In This Issue
- Community Supported Agriculture Project: Putting Culture Back into Agriculture
- Urban Aboriginal Funding Strategy
- Sustainable Financing for the Social Economy
- Adapting the Housing First Model in Canada
- CCPA Responds to the 2009 Federal Budget
- Local Food Initiatives in Canada
- Impact! The Co-operators Youth Conference for Sustainability Leadership
- 2009 National CED Conference
Sustainable Community Economic Development
The Town of Powerview-Pine Falls, located just 132 km northeast of Winnipeg, has come up with an innovative way to address concerns involving youth retention, out-migration and a shortage of skilled labour in the community - problems faced by many rural towns across Canada. The Winnipeg River Learning Centre was established in 2007 to combat these issues and further develop the region and surrounding communities.
Efforts were made to look outside the box for a creative solution. Community consultations and a feasibility study determined that the needs and interests of members of the community and potential employers included providing training and post-secondary educational opportunities locally. With support from Community Futures Winnipeg River, the Whiteshell Community Adjustment Fund, Sunrise School Division, Manitoba Model Forest, Manitoba Hydro, North Eastman Health Authority, the Town of Powerview-Pine Falls, the RM of Alexander, and Black River First Nation, the Winnipeg River Learning Centre became a reality. Current and upcoming curriculum includes college and university Certificate and Diploma programs; electrical, carpentry, welding, and mechanical trades; entrepreneurial and business management programs; environmental sciences and watershed management programs, and a variety of short courses and workshops.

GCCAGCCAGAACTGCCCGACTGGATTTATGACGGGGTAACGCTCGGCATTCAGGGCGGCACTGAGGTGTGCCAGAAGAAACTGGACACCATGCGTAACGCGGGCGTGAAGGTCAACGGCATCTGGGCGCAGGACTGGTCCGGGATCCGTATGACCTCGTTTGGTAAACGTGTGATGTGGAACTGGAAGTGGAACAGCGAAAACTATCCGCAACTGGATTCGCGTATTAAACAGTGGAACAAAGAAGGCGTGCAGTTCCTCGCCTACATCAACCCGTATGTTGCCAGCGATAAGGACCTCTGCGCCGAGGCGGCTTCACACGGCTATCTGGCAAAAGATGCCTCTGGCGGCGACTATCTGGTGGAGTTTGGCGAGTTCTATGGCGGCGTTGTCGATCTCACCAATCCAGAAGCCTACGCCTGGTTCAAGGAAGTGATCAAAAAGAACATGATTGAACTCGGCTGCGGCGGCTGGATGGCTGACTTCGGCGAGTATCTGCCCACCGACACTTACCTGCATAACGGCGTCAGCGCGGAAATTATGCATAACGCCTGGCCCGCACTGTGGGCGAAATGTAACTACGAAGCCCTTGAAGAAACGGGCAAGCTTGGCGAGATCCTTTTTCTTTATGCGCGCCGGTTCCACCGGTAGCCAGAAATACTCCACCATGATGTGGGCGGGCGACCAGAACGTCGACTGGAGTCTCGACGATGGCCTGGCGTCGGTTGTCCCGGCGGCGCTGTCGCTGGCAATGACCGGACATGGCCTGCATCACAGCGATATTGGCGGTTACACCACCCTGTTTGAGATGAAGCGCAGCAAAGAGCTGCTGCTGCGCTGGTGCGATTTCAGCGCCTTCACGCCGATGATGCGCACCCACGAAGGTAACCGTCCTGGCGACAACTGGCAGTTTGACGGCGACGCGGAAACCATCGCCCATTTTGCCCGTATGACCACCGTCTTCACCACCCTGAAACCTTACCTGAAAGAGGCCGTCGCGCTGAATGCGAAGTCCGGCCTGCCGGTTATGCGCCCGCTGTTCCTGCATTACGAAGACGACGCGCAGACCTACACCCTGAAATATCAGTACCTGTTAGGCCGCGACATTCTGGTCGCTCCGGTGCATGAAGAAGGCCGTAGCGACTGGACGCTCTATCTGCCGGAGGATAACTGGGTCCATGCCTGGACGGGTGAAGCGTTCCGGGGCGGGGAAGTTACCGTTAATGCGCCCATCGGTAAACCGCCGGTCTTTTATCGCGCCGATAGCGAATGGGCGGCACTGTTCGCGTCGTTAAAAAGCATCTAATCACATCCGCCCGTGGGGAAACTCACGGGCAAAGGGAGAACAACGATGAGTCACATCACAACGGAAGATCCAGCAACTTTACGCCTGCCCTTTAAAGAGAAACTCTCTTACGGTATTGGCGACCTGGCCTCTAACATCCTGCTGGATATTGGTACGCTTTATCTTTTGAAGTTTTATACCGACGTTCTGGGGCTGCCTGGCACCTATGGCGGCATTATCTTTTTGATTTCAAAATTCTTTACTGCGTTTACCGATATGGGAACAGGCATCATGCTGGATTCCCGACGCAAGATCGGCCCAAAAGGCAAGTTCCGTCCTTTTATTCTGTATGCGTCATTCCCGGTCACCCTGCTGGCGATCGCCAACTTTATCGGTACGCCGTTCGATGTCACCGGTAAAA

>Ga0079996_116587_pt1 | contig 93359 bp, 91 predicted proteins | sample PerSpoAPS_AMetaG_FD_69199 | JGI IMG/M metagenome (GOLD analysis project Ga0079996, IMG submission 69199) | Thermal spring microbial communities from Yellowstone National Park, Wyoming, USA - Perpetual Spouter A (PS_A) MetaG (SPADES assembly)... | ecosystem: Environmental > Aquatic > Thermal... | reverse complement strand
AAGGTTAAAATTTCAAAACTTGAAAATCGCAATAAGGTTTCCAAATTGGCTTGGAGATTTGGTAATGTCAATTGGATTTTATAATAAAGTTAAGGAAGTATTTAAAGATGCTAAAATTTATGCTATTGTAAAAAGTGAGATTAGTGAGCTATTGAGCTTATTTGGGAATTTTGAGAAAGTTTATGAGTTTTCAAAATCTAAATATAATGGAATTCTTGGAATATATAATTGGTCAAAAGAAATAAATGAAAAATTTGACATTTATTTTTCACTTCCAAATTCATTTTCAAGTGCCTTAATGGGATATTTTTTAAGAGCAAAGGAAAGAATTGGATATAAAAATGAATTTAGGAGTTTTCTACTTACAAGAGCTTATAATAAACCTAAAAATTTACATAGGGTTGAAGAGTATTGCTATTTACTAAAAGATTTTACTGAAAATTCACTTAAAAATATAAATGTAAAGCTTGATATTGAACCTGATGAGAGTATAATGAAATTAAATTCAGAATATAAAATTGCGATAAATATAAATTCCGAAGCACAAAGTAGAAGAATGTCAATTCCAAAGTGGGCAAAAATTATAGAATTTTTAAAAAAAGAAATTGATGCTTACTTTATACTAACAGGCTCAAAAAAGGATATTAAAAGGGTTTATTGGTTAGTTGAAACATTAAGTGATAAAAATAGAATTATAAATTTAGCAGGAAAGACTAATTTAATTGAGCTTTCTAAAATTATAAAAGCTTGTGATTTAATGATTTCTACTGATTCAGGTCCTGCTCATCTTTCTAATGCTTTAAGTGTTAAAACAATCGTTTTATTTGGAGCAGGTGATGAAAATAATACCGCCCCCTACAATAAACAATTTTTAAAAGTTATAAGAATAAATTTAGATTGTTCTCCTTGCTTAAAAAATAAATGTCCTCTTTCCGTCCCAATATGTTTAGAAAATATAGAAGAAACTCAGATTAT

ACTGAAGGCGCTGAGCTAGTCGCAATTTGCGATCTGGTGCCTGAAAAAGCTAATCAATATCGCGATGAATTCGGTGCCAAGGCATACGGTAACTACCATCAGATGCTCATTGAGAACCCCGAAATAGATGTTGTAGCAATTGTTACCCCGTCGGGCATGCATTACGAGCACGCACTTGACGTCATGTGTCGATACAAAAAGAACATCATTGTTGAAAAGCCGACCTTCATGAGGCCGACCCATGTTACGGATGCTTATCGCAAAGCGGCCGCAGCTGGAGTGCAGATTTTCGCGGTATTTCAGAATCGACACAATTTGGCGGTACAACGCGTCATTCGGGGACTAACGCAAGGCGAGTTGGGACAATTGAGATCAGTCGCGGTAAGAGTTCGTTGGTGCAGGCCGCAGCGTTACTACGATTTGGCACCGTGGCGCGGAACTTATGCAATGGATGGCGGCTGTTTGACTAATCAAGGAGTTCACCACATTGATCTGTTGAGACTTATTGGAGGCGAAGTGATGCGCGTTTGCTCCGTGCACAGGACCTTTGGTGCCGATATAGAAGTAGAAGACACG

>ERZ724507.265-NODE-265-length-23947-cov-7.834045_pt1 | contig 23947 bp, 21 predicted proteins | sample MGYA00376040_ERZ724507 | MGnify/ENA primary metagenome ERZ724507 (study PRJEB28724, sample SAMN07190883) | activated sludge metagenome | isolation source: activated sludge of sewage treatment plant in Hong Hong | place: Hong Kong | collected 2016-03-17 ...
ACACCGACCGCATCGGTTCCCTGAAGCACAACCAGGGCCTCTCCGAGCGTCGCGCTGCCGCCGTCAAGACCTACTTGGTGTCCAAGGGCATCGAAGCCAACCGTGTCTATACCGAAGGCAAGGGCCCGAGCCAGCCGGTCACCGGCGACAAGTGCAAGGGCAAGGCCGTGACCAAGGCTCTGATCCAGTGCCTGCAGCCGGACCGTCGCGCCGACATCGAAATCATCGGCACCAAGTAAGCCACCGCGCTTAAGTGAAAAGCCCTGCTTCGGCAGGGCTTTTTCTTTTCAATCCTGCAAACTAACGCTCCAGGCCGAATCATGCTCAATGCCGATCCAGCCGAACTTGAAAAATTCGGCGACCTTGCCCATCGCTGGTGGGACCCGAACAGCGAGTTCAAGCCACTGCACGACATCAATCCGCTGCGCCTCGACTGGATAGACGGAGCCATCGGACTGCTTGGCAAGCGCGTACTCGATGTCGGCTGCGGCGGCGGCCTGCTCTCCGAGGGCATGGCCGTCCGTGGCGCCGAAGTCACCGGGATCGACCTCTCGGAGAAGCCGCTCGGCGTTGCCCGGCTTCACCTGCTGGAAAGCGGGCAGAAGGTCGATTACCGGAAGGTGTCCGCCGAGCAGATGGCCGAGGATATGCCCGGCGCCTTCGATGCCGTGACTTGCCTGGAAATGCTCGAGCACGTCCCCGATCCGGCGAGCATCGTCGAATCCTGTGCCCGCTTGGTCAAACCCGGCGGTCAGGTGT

The Winnipeg River Learning Centre is committed to life-long learning and developing individual and community capacities by:
• contributing to the growth and sustainability of Powerview-Pine Falls, and surrounding rural communities;
• supporting economic and social development by developing entrepreneurial activities that contribute to community livelihoods; and
• contributing to the sustainability and health of communities in rural Manitoba by building on existing community capacity.
Powerview-Pine Falls and surrounding areas have major growth potential in the resource industries of forestry, hydro and mining as well as the growth of their business sectors. The investment in a well-educated and trained employment force will allow the community to respond to these opportunities.
Time to Choose: Community Economic Development or More ‘Have' and ‘Have Not' Neighbourhoods?
by Nicole Chaland
Within a community economic development (CED) approach, housing initiatives can strengthen neighbourhoods by rehabilitating or adding to housing stock, while also contributing to relationship building and social cohesion, employment opportunities, access to services and an improved quality of life for all residents...read on.